A Picture of Nonprofit Fraud

In 1938, Frank Benford discovered a naturally occurring numerical law that predicts the frequency of digits in any number set. According to Bedford’s Law, an authentic data set includes the following frequency of digits:

  • the numeral 1 will be the leading digit in a genuine data set of numbers 30.1% of the time;
  • the numeral 2 will be the leading digit 17.6% of the time;
  • and each subsequent numeral, 3 through 9, will be the leading digit with decreasing frequency.

Using Excel data and some simple calculations, you can chart your nonprofit’s numbers on a Benford curve. If the numbers don’t resemble the curve, it’s time to investigate, as something may be amiss.

Using Benford’s Law in Nonprofit Accounting

Benford’s Law works best with large data sets, typically groups of numbers with more than 100 entries. Fewer numbers provide too small a data set to chart accurately. Some recommend 500 or more numbers for improved accuracy.

Other tips include:

  • The numbers must have an equal chance of starting with 1 through 9. If the dataset limits the numbers, Benford’s Law won’t work. Thus, calculating the average height of the Rockettes, the Radio City Dance troupe, doesn’t work because all Rockettes must be between 5’ 6” and 5” 10 1/2” tall; all digits begin with 5, therefore the curve won’t work. Think about this if your products are all priced with the same starting digit. Entering them into the spreadsheet and generating a curve won’t work to detect fraud, i.e., if all conferences run by your nonprofit have a fee of $199 for example.
  • Don’t use it as definitive proof of fraud. Benford’s curve cannot prove or disprove fraud. It’s like a clue that leads you to investigate more deeply into potential fraud. It’s not a good idea to use it to accuse someone of fraudulent activity. It can, however, point to a problem requiring further investigation or the addition of an outside consultant to your team.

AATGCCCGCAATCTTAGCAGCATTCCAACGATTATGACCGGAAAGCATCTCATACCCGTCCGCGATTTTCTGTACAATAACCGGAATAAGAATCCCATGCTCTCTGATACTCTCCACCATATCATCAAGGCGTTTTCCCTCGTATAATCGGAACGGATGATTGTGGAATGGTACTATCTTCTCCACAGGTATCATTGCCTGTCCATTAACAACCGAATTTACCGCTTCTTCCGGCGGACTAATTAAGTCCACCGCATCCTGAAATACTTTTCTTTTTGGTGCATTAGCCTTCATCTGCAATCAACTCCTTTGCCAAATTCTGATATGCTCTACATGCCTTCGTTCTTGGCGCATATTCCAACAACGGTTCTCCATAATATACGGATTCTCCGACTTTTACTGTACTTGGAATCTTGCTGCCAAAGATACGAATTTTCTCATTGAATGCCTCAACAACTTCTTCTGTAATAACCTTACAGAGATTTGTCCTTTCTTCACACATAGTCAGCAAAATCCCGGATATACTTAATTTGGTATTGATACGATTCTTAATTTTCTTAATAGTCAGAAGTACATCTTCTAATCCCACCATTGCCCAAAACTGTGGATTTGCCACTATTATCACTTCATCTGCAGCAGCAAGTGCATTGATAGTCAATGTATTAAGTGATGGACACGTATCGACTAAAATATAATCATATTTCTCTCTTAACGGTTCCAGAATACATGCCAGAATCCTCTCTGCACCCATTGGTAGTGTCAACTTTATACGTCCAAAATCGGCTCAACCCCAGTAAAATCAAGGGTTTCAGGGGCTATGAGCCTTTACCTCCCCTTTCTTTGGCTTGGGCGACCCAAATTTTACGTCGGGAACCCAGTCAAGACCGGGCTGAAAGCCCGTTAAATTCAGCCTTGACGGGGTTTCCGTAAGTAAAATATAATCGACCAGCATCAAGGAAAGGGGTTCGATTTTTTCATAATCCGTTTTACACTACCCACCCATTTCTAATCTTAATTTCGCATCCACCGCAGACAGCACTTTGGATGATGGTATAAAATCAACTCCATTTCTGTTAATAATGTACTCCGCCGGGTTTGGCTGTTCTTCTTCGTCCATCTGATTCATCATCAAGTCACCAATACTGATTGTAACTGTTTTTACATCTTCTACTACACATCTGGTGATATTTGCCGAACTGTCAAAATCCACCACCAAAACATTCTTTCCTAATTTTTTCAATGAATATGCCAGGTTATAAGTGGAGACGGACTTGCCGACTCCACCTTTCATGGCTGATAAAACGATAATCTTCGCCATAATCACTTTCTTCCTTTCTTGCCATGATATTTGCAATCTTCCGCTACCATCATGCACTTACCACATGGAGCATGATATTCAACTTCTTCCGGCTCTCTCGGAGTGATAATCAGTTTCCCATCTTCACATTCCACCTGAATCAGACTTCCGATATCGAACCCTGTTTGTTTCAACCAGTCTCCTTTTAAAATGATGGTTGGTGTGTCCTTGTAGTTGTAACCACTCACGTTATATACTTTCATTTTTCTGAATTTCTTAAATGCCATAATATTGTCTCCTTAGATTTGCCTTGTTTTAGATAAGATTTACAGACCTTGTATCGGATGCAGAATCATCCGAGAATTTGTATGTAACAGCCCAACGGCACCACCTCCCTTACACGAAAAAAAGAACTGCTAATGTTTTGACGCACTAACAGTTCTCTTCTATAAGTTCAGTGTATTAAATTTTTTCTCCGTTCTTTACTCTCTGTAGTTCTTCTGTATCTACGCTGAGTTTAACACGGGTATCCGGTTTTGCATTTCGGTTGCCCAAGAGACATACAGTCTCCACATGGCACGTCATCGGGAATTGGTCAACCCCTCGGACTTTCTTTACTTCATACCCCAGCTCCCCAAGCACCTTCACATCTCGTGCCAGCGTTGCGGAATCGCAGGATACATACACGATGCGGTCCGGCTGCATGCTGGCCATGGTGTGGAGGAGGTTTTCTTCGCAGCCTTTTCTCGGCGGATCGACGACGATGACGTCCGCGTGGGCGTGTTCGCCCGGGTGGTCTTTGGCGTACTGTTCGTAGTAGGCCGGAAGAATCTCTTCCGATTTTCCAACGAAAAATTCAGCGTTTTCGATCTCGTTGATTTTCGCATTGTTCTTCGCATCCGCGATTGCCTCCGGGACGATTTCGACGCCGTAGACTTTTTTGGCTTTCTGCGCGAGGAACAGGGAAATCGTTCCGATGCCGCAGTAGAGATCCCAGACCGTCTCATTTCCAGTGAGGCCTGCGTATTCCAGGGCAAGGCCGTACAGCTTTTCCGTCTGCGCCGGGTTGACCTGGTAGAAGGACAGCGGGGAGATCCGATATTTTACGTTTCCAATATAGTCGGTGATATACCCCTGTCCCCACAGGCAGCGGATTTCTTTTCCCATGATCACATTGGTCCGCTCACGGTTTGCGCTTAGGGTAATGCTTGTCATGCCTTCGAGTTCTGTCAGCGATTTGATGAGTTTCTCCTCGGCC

To use Excel to plot a Benford Curve:

  1. Use the Column Chart, LEFT, and COUNTIF functions.
  2. Enter the data by name in column A, and numerically in subsequent columns.
  3. Use the LEFT function to extract the first digit of each number in a column.
  4. Copy and use the same formula to extract all the first digits.
  5. Use the =COUNTIF function to count the occurrence of the first digit from each number that you extracted in the step above.
  6. Copy the results to a new cell.
  7. Chart the results.

The previously linked Journal of Accountancy article provides an Excel spreadsheet already set up with relevant formulas that you can download.

By charting the numbers, you’ll either see the Benford curve or a random graph. Some graphs look like straight lines with slight bumps in the middle. This tends to indicate that the data was artificially produced, in which case, fraud may be occurring.

It also may not be an example of fraudulent activity. That’s why it’s important to perform additional checks and investigate potential fraud before making accusations. Sometimes, a bell curve is just a bell curve.

About Welter Consulting

Welter Consulting bridges people and technology together for effective solutions for nonprofit organizations. We offer software and services that can help you with your accounting needs. Please contact Welter Consulting at 206-605-3113 for more information.

Is Your Nonprofit Ready for the New FASB Rules?

By | Accounting, Audit, FASB, Nonprofit | No Comments

In the world of nonprofit accounting, only one thing remains constant: Change. FASB’s new rules are in effect in December 2017. Are you ready?